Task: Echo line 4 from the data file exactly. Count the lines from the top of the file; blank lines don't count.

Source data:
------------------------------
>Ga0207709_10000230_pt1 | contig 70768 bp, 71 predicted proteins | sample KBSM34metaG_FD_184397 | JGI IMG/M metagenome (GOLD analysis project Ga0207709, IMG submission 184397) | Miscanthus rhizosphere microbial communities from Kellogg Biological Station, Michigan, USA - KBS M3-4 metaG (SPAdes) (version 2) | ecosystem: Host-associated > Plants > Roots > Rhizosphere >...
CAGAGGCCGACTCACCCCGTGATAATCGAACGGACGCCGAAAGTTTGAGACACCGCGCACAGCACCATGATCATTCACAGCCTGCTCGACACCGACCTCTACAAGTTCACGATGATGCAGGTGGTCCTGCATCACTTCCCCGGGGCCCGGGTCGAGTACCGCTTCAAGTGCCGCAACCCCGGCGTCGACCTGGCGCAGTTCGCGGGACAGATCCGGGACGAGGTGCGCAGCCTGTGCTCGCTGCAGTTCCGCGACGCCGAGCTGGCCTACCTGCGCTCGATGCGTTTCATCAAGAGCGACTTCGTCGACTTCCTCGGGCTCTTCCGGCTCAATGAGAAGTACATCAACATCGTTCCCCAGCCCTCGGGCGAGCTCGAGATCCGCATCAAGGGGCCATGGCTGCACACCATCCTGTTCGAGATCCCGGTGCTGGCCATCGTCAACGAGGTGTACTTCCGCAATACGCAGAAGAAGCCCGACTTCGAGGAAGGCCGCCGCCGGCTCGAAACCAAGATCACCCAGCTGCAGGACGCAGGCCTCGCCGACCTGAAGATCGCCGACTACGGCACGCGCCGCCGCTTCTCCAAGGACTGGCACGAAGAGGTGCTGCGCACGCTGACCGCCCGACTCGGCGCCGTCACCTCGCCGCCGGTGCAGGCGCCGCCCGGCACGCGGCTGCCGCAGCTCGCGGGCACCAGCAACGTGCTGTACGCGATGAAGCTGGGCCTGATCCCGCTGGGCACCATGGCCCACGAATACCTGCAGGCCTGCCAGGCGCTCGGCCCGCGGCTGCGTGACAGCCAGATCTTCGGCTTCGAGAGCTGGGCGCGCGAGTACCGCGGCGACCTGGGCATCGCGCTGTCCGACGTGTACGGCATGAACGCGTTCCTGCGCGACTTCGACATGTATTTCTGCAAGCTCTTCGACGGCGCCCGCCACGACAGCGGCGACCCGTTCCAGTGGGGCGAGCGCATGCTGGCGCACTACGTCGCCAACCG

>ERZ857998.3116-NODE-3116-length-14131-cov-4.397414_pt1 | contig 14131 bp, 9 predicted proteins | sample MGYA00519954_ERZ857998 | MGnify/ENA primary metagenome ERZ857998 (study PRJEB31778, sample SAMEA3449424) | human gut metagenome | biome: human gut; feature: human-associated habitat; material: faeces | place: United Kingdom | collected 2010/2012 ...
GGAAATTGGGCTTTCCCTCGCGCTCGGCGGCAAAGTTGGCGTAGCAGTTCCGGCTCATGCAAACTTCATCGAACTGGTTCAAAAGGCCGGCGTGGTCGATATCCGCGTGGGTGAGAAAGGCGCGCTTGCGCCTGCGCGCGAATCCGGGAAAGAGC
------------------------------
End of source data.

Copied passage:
GGAAATTGGGCTTTCCCTCGCGCTCGGCGGCAAAGTTGGCGTAGCAGTTCCGGCTCATGCAAACTTCATCGAACTGGTTCAAAAGGCCGGCGTGGTCGATATCCGCGTGGGTGAGAAAGGCGCGCTTGCGCCTGCGCGCGAATCCGGGAAAGAGC